“Click” chemistry has become an efficient avenue to unimolecular polymeric nanoparticles through the self-crosslinking of individual polymer chains containing appropriate functional groups. Herein we report the synthesis of ultra-small (7 nm in size) polymethyl methacrylate (PMMA) nanoparticles (NPs) by the “metal-free” cross-linking of
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“Click” chemistry has become an efficient avenue to unimolecular polymeric nanoparticles through the self-crosslinking of individual polymer chains containing appropriate functional groups. Herein we report the synthesis of ultra-small (7 nm in size) polymethyl methacrylate (PMMA) nanoparticles (NPs) by the “metal-free” cross-linking of PMMA-precursor chains prepared by reversible addition-fragmentation chain transfer (RAFT) polymerization containing b-ketoester functional groups. Intramolecular collapse was performed by the one-pot reaction of b-ketoester moieties with alkyl diamines in tetrahydrofurane at r.t. (i.e., by enamine formation). The collapsing process was followed by size exclusion chromatography and by nuclear magnetic resonance spectroscopy. The size of the resulting PMMA-NPs was determined by dynamic light scattering. Enamine “click” chemistry increases the synthetic toolbox for the efficient synthesis of metal-free, ultra-small polymeric NPs. Full article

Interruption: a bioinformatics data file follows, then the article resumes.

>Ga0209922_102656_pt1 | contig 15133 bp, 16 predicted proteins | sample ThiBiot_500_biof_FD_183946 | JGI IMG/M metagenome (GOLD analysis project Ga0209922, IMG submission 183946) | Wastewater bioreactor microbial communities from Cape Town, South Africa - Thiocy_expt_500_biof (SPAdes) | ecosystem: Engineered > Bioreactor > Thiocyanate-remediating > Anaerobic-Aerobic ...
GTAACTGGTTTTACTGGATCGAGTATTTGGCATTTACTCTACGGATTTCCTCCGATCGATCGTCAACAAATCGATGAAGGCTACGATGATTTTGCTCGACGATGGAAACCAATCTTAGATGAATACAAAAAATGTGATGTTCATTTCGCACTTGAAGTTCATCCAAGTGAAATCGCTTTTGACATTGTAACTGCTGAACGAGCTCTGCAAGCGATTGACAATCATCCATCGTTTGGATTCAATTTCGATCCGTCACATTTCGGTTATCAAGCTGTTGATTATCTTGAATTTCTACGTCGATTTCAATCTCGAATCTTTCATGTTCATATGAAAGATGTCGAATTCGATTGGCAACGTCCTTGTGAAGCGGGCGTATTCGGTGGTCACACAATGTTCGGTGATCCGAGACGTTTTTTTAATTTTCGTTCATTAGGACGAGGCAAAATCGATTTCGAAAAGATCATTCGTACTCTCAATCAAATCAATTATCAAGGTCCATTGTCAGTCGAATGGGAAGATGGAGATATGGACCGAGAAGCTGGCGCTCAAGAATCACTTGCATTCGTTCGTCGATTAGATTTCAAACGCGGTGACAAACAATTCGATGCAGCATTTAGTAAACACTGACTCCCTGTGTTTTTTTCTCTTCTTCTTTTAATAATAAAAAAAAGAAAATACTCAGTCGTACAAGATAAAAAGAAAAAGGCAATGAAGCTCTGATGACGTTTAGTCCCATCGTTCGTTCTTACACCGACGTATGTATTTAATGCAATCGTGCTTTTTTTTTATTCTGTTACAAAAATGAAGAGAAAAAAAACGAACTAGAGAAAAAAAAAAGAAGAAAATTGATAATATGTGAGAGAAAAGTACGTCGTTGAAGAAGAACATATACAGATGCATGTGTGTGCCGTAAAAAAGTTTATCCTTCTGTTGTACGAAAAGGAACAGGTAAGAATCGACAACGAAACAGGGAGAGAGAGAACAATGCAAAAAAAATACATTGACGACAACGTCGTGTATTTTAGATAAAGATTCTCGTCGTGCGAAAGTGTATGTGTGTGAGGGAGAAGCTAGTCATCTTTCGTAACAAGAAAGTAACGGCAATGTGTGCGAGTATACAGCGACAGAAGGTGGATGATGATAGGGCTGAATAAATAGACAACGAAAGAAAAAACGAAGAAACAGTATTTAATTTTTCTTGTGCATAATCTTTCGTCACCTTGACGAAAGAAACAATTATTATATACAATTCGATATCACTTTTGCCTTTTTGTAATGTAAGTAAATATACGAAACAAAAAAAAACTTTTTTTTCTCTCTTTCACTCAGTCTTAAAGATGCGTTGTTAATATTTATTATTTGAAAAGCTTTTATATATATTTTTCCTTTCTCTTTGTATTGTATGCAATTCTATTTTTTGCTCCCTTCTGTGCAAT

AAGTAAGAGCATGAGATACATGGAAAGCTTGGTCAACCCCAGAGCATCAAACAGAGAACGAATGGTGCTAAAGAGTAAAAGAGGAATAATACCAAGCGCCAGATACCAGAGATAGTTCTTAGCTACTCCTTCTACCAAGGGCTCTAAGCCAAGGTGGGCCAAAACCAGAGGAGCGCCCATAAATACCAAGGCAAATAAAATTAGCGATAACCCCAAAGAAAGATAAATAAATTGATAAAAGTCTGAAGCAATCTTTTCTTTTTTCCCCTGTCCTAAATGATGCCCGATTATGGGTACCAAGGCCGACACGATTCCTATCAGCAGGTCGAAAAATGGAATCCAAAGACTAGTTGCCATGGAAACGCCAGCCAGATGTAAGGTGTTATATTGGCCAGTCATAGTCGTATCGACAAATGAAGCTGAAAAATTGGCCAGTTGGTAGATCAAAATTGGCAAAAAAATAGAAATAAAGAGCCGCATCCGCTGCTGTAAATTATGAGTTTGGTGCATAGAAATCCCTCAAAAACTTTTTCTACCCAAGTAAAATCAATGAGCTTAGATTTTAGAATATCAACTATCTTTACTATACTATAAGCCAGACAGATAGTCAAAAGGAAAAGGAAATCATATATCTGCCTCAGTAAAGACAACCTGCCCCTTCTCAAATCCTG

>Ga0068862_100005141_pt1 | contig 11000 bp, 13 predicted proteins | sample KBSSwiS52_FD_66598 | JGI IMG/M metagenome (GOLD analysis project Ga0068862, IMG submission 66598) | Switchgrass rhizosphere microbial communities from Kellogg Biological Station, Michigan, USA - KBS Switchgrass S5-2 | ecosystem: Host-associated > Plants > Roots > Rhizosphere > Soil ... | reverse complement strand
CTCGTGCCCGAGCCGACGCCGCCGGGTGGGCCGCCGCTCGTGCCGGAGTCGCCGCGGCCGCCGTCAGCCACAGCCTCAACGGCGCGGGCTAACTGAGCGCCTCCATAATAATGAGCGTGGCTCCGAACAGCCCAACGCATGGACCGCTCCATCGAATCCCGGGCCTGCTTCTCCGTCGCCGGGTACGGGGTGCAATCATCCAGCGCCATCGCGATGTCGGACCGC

(This article belongs to the Special Issue Click Chemistry in Polymer Science)
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Open AccessArticle Effect of Compatibilization on Poly-ε-Caprolactone Grafting onto Poly(ethylene-co-vinyl alcohol)
Polymers 2011, 3(4), 1734-1749; doi:10.3390/polym3041734
Received: 13 July 2011 / Revised: 24 August 2011 / Accepted: 6 October 2011 / Published: 11 October 2011
Cited by 3 | PDF Full-text (954 KB) | HTML Full-text | XML Full-text
Abstract
The non-miscibility of the reactants during solvent free poly-ε-caprolactone grafting onto poly(ethylene-co-vinyl alcohol) (EVOH) dramatically affects reaction kinetics. Different solutions were proposed to accelerate the exchange reactions between poly(ethylene-co-vinyl alcohol) and poly-ε-caprolactone. Reactions were conducted in a batch reactor